When My Manuscript Gets Wiggy
I have found that people fall into two camps. (Yessirree! People who think there are two kinds of people in this world, and the people who hate them!) Anyway, I do feel, loosely speaking , that there are two kinds of people, writerwise: those who enjoy generating and writing new material but dread revision, and those who have a harder time generating and writing that first draft and are relieved to be at the revision state. I am the latter type. I think that, for me, this is due to how hard I find plotting, so getting that smashed down onto the page is a real challenge for me the first time through. And I have always felt like I can fix anything once I have it pinned to the mat. But in revising my YA novel, The Whole Stupid Way We Are, I realized that there is a whole part of revising that does freak me the heck out, and that is Adding Stuff.
When I was at VCFA, Alison McGhee did a wonderful lecture called “Cutting”. It was all about writing bunches and tons and then knifing away the excess until you had the distilled core of what was necessary and right to say what you wanted to say. I loved this lecture, and it’s very much the way I write, too. I never mind killing darlings, as the poet says. I actually kind of love it. It’s similar to the feeling I get when enforcing a strict “eating down” policy in my home (Eat a lot of leftovers! Combine weird ends of things and make a meal of it! Rid rid rid until that fridge sparkles with spareness!). It’s creepily satisfying. But whenever I’ve had to add a scene to a book, or sometimes even just a paragraph, I feel jarred. My manuscript suddenly feels unfamiliar and weird and like somebody else’s book. Have I disrupted the narrative’s mood? Its flow? The answer is almost always no—I’ve added for a reason, and the reason is always to do with improvement. But because I know the manuscript so well by the point of real revision, I think, any addition makes it feel like coming upon a friend wearing a terrible wig. Or seeing my dentist in a clown suit. Or a house with an incongruous porch. It’s just not right and is extra. Until, of course, it isn’t anymore, and I see that I’ve actually just changed the book’s outfit or maybe given it a new carcoat.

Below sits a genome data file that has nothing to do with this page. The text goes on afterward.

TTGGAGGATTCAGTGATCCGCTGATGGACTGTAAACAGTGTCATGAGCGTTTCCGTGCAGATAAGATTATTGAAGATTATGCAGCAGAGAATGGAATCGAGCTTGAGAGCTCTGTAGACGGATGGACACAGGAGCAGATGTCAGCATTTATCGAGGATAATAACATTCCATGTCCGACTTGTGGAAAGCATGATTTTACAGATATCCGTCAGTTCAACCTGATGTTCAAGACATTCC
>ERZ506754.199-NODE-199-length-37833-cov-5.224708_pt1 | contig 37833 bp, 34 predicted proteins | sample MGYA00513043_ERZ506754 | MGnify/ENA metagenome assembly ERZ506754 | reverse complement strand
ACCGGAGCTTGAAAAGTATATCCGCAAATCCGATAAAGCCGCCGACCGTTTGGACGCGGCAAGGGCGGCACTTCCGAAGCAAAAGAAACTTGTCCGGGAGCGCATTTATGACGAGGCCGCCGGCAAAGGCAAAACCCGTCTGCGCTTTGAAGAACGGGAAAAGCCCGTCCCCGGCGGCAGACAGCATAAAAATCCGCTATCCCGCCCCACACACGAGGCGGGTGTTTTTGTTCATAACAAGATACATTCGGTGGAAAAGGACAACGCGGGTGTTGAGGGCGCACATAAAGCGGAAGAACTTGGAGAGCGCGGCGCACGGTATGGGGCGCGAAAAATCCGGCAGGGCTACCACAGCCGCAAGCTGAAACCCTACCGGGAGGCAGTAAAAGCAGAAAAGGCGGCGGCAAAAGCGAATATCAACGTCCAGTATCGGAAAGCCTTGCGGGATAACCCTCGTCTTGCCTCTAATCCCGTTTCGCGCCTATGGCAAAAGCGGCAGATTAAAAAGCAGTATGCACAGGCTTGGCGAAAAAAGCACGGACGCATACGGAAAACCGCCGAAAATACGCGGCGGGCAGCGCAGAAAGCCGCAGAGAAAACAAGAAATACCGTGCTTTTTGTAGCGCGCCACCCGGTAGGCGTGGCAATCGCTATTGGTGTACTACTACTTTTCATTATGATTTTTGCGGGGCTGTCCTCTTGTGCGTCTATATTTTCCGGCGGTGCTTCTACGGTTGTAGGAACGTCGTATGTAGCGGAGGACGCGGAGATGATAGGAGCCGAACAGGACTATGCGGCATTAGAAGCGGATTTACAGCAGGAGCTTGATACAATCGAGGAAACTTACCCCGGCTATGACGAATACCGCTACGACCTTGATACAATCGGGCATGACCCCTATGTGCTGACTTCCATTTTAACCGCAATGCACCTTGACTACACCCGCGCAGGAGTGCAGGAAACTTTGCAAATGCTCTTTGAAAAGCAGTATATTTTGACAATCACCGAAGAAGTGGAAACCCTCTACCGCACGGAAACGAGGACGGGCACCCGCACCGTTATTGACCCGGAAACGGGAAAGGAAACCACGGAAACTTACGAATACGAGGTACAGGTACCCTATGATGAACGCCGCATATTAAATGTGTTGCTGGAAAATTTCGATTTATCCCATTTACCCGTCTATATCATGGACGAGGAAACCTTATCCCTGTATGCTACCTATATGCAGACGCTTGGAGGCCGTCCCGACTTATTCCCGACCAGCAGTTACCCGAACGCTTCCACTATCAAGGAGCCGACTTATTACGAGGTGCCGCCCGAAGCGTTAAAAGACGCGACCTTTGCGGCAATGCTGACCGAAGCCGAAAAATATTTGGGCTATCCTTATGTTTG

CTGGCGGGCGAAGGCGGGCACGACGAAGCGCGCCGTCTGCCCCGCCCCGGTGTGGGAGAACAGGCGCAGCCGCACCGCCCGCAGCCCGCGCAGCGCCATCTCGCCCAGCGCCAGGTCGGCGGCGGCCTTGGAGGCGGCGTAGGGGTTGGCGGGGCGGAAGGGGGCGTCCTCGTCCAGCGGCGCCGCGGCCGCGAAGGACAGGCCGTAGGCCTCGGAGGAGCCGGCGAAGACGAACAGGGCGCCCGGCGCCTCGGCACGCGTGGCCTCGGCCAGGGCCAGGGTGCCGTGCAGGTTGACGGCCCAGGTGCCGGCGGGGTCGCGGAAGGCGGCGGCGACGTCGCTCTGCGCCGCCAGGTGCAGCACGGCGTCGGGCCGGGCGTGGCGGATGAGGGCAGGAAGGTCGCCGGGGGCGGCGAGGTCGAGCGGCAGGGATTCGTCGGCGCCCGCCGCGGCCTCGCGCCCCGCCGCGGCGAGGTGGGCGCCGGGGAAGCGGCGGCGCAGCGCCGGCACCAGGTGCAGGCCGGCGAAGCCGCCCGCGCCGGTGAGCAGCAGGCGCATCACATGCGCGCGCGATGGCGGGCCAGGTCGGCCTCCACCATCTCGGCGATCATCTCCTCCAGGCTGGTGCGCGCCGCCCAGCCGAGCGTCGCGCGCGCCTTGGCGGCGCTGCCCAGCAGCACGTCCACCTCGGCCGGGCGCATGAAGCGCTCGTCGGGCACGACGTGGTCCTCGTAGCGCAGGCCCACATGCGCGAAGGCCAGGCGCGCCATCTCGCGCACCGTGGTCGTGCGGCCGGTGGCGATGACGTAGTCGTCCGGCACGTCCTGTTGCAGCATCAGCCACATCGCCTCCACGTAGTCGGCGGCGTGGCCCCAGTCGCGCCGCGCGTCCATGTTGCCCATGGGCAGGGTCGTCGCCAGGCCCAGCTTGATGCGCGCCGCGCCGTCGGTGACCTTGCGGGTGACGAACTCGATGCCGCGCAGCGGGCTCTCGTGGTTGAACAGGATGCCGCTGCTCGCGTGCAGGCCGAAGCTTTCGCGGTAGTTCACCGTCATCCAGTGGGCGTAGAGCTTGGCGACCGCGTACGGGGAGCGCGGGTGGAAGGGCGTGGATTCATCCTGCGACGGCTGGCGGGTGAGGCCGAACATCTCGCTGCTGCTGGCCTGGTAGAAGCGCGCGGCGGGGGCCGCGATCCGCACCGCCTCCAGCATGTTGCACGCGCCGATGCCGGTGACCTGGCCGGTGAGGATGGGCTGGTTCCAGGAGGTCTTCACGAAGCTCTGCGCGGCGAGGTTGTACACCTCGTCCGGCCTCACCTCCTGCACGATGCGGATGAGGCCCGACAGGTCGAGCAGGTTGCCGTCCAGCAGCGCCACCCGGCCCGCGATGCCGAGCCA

I’m pretty sure that cutting doesn’t have the same effect on me because what’s left is still familiar. How how about the rest of you? Do you have Adding Weirdness? I’d love your thoughts!